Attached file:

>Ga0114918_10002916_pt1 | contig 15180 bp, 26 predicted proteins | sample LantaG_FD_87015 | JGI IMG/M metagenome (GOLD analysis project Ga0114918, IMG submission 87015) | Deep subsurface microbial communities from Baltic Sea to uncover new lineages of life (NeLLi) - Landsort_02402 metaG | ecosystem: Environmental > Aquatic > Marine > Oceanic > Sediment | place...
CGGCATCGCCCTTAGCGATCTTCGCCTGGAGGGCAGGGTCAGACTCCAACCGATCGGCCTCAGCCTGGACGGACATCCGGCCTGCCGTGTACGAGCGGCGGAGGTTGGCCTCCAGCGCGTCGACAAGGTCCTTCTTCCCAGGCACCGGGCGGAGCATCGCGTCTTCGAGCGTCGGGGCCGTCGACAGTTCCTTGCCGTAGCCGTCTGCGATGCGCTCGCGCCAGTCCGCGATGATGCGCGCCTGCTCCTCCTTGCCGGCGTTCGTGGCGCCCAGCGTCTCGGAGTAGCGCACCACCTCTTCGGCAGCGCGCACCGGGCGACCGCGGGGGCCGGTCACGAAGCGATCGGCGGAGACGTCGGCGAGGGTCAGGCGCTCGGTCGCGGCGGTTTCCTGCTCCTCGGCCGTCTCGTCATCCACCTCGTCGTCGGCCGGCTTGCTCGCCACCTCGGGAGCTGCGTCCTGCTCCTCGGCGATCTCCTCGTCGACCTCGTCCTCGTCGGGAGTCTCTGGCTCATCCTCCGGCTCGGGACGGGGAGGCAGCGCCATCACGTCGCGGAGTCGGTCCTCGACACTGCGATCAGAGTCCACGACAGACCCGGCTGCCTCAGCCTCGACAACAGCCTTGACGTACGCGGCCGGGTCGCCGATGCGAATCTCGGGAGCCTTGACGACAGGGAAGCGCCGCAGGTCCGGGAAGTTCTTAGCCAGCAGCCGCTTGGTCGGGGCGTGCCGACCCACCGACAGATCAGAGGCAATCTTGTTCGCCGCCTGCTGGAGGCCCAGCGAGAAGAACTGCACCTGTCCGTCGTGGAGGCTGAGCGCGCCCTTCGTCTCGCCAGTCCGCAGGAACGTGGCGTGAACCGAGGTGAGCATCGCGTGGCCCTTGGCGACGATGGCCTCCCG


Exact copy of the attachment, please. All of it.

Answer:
>Ga0114918_10002916_pt1 | contig 15180 bp, 26 predicted proteins | sample LantaG_FD_87015 | JGI IMG/M metagenome (GOLD analysis project Ga0114918, IMG submission 87015) | Deep subsurface microbial communities from Baltic Sea to uncover new lineages of life (NeLLi) - Landsort_02402 metaG | ecosystem: Environmental > Aquatic > Marine > Oceanic > Sediment | place...
CGGCATCGCCCTTAGCGATCTTCGCCTGGAGGGCAGGGTCAGACTCCAACCGATCGGCCTCAGCCTGGACGGACATCCGGCCTGCCGTGTACGAGCGGCGGAGGTTGGCCTCCAGCGCGTCGACAAGGTCCTTCTTCCCAGGCACCGGGCGGAGCATCGCGTCTTCGAGCGTCGGGGCCGTCGACAGTTCCTTGCCGTAGCCGTCTGCGATGCGCTCGCGCCAGTCCGCGATGATGCGCGCCTGCTCCTCCTTGCCGGCGTTCGTGGCGCCCAGCGTCTCGGAGTAGCGCACCACCTCTTCGGCAGCGCGCACCGGGCGACCGCGGGGGCCGGTCACGAAGCGATCGGCGGAGACGTCGGCGAGGGTCAGGCGCTCGGTCGCGGCGGTTTCCTGCTCCTCGGCCGTCTCGTCATCCACCTCGTCGTCGGCCGGCTTGCTCGCCACCTCGGGAGCTGCGTCCTGCTCCTCGGCGATCTCCTCGTCGACCTCGTCCTCGTCGGGAGTCTCTGGCTCATCCTCCGGCTCGGGACGGGGAGGCAGCGCCATCACGTCGCGGAGTCGGTCCTCGACACTGCGATCAGAGTCCACGACAGACCCGGCTGCCTCAGCCTCGACAACAGCCTTGACGTACGCGGCCGGGTCGCCGATGCGAATCTCGGGAGCCTTGACGACAGGGAAGCGCCGCAGGTCCGGGAAGTTCTTAGCCAGCAGCCGCTTGGTCGGGGCGTGCCGACCCACCGACAGATCAGAGGCAATCTTGTTCGCCGCCTGCTGGAGGCCCAGCGAGAAGAACTGCACCTGTCCGTCGTGGAGGCTGAGCGCGCCCTTCGTCTCGCCAGTCCGCAGGAACGTGGCGTGAACCGAGGTGAGCATCGCGTGGCCCTTGGCGACGATGGCCTCCCG